Sustainable Food Systems and the Role of Cattle
With the current world population at 7.7 billion, food production is of major concern and puts increasing pressure on the agriculture community to provide that food. The initial next step is concern over the environmental impacts such production could create. Muddled in all of that is an immediate conclusion that plant-based diets will save the earth.
Put on the brakes!
Production of calories does not equate to diet quality. Protein is one of the most limiting nutrients in our environment. Research studies that focus on aging, bed rest, post-surgery, diabetes, obesity, and athletic performance have shown that diets with protein greater than the Recommended Daily Allowance are beneficial to protect and strengthen skeletal muscle and maintain metabolic health. (Layman, 2018). In fact, many studies recommend eating 20-30 g of protein at every meal to maintain weight, build and repair muscle, and provide energy. There are many nutrients that are highly bio-available to humans in beef.
How about the argument that cattle eat the food we could be eating?
Oh, contraire. Fact is, in the United States more than 85% of the calories fed to cattle come from forages and plant materials not suitable for human consumption. Looking at grain, 53% of Iowa’s corn is used for ethanol production to fuel cars, 12% for human food, and 5% for beef and dairy cattle. Also, all of the waste that is left over from the ethanol production is used for cattle feed. Speaking of byproducts, there are many from human food and fiber production that would end up in landfills if it weren’t for use by cattle.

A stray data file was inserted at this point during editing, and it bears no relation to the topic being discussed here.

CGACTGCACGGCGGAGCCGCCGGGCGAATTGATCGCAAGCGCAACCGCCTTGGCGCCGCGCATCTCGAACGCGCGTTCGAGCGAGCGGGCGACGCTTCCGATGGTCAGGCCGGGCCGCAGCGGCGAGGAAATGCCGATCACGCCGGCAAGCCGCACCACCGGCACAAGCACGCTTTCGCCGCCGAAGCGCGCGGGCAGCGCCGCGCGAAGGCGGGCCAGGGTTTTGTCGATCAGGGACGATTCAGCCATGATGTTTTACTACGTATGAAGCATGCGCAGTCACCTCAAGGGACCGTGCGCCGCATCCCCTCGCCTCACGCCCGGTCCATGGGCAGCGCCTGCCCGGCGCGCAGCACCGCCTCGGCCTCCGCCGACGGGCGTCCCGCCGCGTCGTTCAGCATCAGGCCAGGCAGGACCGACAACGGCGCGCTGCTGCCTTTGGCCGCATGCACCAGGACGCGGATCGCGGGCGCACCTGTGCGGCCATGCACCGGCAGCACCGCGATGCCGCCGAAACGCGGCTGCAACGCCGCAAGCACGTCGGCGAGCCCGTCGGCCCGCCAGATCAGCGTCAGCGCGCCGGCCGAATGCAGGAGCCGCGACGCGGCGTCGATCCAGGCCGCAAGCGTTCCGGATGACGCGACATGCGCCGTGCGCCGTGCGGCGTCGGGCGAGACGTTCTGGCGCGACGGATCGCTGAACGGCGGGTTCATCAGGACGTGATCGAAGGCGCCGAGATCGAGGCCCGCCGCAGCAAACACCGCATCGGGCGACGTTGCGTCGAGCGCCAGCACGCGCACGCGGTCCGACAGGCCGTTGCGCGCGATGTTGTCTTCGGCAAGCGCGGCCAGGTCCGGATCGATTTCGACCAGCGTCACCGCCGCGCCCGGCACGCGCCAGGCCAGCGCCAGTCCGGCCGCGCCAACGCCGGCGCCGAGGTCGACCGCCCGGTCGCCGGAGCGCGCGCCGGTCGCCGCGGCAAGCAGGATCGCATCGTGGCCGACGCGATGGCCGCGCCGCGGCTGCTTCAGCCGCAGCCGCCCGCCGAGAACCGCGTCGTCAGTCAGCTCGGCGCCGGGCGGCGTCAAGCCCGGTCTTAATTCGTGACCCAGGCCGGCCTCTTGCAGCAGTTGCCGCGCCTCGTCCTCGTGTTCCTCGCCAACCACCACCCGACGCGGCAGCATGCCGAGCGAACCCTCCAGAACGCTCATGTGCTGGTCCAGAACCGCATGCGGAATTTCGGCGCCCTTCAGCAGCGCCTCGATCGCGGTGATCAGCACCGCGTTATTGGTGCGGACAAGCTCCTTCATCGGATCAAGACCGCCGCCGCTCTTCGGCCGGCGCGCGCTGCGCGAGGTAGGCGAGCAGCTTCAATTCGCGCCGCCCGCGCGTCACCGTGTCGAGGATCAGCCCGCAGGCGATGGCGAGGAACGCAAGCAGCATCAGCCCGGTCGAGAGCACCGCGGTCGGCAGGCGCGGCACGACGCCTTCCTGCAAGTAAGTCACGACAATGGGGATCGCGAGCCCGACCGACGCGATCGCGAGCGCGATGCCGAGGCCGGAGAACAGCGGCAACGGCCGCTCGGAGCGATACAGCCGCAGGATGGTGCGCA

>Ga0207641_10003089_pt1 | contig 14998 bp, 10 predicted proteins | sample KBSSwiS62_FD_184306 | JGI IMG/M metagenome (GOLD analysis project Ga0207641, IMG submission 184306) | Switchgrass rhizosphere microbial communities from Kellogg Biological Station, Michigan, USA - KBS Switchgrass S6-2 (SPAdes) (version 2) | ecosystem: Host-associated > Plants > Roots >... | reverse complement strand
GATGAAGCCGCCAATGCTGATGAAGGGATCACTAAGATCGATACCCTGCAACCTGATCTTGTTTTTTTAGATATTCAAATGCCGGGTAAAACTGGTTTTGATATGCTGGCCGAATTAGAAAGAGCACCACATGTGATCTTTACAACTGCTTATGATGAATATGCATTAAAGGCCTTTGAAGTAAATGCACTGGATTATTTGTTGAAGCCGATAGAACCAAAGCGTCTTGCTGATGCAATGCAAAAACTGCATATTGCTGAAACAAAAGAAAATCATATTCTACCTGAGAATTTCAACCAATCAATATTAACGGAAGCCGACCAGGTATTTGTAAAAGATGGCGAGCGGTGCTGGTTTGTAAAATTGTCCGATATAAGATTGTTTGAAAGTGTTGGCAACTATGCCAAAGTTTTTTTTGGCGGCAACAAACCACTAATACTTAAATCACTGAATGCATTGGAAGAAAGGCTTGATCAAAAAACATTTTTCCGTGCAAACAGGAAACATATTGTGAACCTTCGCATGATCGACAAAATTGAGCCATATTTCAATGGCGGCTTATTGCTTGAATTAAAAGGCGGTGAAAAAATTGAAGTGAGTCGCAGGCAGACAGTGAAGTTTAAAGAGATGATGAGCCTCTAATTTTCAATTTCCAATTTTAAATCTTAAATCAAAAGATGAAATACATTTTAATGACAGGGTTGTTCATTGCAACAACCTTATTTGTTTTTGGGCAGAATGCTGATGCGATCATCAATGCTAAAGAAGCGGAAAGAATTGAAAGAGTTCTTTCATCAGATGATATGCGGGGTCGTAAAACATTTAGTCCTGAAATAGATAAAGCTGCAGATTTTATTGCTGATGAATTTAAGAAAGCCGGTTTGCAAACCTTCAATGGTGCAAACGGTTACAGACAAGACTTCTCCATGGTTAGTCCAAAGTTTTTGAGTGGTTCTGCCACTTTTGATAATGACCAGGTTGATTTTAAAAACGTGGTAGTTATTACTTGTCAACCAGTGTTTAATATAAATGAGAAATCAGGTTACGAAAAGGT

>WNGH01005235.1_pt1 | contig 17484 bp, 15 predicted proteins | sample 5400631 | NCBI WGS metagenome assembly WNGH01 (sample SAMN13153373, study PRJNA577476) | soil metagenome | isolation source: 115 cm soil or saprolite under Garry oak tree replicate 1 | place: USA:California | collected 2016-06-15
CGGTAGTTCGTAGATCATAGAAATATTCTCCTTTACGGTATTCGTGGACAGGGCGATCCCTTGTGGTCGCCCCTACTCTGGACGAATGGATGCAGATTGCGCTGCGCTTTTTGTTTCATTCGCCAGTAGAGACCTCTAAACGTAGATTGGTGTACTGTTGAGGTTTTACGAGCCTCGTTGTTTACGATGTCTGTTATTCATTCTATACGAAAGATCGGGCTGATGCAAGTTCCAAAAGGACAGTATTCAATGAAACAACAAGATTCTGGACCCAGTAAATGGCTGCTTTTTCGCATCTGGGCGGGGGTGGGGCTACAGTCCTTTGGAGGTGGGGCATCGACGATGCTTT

What about converting more agricultural land into farming crops?
Well, switching grazing land into cropland is not sustainable. The U.S. Department of Agriculture research Services concluded nearly 80% of the agricultural land in the U.S. is only suitable for ruminant animals because they can digest and utilize grasses and forages. In addition, they concluded that our land mass can sustain the largest population by following an omnivore diet which balances plant and animal food sources.
What about high-protein plant foods?
Animal proteins are “nutrient dense” which translates into a lot of nutrition for your calorie “buck.” In other words, you can eat a 3 oz. serving of lean beef provides 25 grams of high-quality protein and
has only 173 calories. To get the same protein from black beans, you would need to eat 1 2/3 cups and would consume 379 calories. Additionally, there are essential amino acids that you simply cannot get from plant proteins. The key: eat from the USDA My Plate diagram.
It seems we always wind up back to the idea of “balance.” Cattle (and other ruminants) help to balance the trilemma of providing food for a growing population, maintain the environment (even helping the environment), and improving human health with high quality foods. Next time you enjoy a steak, remember you are actually helping
to use up otherwise unusable fiber products.
For more information, read Nutrition Today Article